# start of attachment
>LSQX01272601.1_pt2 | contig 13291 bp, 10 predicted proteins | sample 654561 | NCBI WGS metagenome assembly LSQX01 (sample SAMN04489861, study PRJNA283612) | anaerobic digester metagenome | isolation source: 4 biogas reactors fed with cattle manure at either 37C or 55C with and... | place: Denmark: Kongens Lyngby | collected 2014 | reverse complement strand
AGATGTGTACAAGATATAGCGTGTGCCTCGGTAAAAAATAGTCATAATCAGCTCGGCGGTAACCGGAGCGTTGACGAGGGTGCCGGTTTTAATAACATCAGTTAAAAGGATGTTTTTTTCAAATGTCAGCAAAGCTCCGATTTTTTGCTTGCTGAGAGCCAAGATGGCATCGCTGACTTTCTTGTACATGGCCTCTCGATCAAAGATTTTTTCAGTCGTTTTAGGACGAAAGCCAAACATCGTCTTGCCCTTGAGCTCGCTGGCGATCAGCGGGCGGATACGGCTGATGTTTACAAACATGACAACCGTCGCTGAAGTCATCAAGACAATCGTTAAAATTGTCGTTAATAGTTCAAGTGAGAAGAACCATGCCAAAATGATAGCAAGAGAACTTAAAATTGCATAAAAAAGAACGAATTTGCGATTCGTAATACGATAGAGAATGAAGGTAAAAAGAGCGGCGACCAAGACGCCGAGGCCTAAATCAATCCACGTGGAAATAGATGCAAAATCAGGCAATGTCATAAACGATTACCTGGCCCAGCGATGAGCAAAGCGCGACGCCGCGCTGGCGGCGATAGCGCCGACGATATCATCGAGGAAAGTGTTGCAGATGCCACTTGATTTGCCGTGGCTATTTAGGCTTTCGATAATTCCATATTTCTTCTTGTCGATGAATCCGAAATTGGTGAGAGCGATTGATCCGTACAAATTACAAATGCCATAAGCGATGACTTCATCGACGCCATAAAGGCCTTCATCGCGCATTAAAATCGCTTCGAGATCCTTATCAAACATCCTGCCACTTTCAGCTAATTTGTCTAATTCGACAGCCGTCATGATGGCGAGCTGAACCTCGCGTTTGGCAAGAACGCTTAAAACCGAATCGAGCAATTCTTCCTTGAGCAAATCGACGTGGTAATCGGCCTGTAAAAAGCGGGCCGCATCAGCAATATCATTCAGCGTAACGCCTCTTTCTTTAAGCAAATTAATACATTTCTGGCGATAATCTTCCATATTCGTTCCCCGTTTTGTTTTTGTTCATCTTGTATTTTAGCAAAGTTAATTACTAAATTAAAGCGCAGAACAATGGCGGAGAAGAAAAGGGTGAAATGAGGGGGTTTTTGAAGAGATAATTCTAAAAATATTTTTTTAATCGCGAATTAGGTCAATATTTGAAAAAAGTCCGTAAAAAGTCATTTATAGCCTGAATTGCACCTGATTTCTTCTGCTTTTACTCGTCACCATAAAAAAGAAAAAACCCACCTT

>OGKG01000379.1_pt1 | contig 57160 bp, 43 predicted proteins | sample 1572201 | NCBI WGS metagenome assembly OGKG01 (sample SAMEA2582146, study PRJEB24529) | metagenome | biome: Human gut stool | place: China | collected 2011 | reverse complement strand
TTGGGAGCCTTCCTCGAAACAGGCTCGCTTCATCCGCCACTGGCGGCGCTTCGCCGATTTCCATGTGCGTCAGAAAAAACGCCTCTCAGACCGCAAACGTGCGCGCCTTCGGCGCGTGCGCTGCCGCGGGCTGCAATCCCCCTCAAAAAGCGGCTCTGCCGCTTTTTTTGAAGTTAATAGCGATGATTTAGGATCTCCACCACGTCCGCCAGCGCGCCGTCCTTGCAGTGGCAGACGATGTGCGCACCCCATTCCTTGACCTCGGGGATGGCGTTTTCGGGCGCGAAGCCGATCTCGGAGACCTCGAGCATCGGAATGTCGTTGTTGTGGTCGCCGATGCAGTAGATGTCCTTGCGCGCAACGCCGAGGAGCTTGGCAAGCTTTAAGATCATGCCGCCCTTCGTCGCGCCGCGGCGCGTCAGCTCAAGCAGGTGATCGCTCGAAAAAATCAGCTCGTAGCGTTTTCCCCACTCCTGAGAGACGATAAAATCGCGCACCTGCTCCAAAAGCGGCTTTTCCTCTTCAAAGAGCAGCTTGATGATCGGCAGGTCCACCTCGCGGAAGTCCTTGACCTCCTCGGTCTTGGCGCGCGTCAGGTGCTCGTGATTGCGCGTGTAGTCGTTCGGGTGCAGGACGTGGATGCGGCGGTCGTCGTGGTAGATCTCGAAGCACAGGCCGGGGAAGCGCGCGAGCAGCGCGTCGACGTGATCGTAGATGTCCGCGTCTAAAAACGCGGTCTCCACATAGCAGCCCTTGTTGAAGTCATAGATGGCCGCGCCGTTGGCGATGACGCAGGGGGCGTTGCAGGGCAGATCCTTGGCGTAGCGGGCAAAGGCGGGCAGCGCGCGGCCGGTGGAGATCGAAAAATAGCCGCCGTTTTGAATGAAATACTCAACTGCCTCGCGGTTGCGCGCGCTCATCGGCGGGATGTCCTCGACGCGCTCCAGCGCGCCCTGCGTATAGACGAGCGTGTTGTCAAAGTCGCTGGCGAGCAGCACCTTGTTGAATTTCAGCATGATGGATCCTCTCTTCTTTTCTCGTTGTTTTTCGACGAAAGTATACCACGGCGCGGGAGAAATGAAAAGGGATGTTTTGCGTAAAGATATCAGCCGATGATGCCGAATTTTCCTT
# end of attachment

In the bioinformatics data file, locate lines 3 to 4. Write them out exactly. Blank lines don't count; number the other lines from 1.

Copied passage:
>OGKG01000379.1_pt1 | contig 57160 bp, 43 predicted proteins | sample 1572201 | NCBI WGS metagenome assembly OGKG01 (sample SAMEA2582146, study PRJEB24529) | metagenome | biome: Human gut stool | place: China | collected 2011 | reverse complement strand
TTGGGAGCCTTCCTCGAAACAGGCTCGCTTCATCCGCCACTGGCGGCGCTTCGCCGATTTCCATGTGCGTCAGAAAAAACGCCTCTCAGACCGCAAACGTGCGCGCCTTCGGCGCGTGCGCTGCCGCGGGCTGCAATCCCCCTCAAAAAGCGGCTCTGCCGCTTTTTTTGAAGTTAATAGCGATGATTTAGGATCTCCACCACGTCCGCCAGCGCGCCGTCCTTGCAGTGGCAGACGATGTGCGCACCCCATTCCTTGACCTCGGGGATGGCGTTTTCGGGCGCGAAGCCGATCTCGGAGACCTCGAGCATCGGAATGTCGTTGTTGTGGTCGCCGATGCAGTAGATGTCCTTGCGCGCAACGCCGAGGAGCTTGGCAAGCTTTAAGATCATGCCGCCCTTCGTCGCGCCGCGGCGCGTCAGCTCAAGCAGGTGATCGCTCGAAAAAATCAGCTCGTAGCGTTTTCCCCACTCCTGAGAGACGATAAAATCGCGCACCTGCTCCAAAAGCGGCTTTTCCTCTTCAAAGAGCAGCTTGATGATCGGCAGGTCCACCTCGCGGAAGTCCTTGACCTCCTCGGTCTTGGCGCGCGTCAGGTGCTCGTGATTGCGCGTGTAGTCGTTCGGGTGCAGGACGTGGATGCGGCGGTCGTCGTGGTAGATCTCGAAGCACAGGCCGGGGAAGCGCGCGAGCAGCGCGTCGACGTGATCGTAGATGTCCGCGTCTAAAAACGCGGTCTCCACATAGCAGCCCTTGTTGAAGTCATAGATGGCCGCGCCGTTGGCGATGACGCAGGGGGCGTTGCAGGGCAGATCCTTGGCGTAGCGGGCAAAGGCGGGCAGCGCGCGGCCGGTGGAGATCGAAAAATAGCCGCCGTTTTGAATGAAATACTCAACTGCCTCGCGGTTGCGCGCGCTCATCGGCGGGATGTCCTCGACGCGCTCCAGCGCGCCCTGCGTATAGACGAGCGTGTTGTCAAAGTCGCTGGCGAGCAGCACCTTGTTGAATTTCAGCATGATGGATCCTCTCTTCTTTTCTCGTTGTTTTTCGACGAAAGTATACCACGGCGCGGGAGAAATGAAAAGGGATGTTTTGCGTAAAGATATCAGCCGATGATGCCGAATTTTCCTT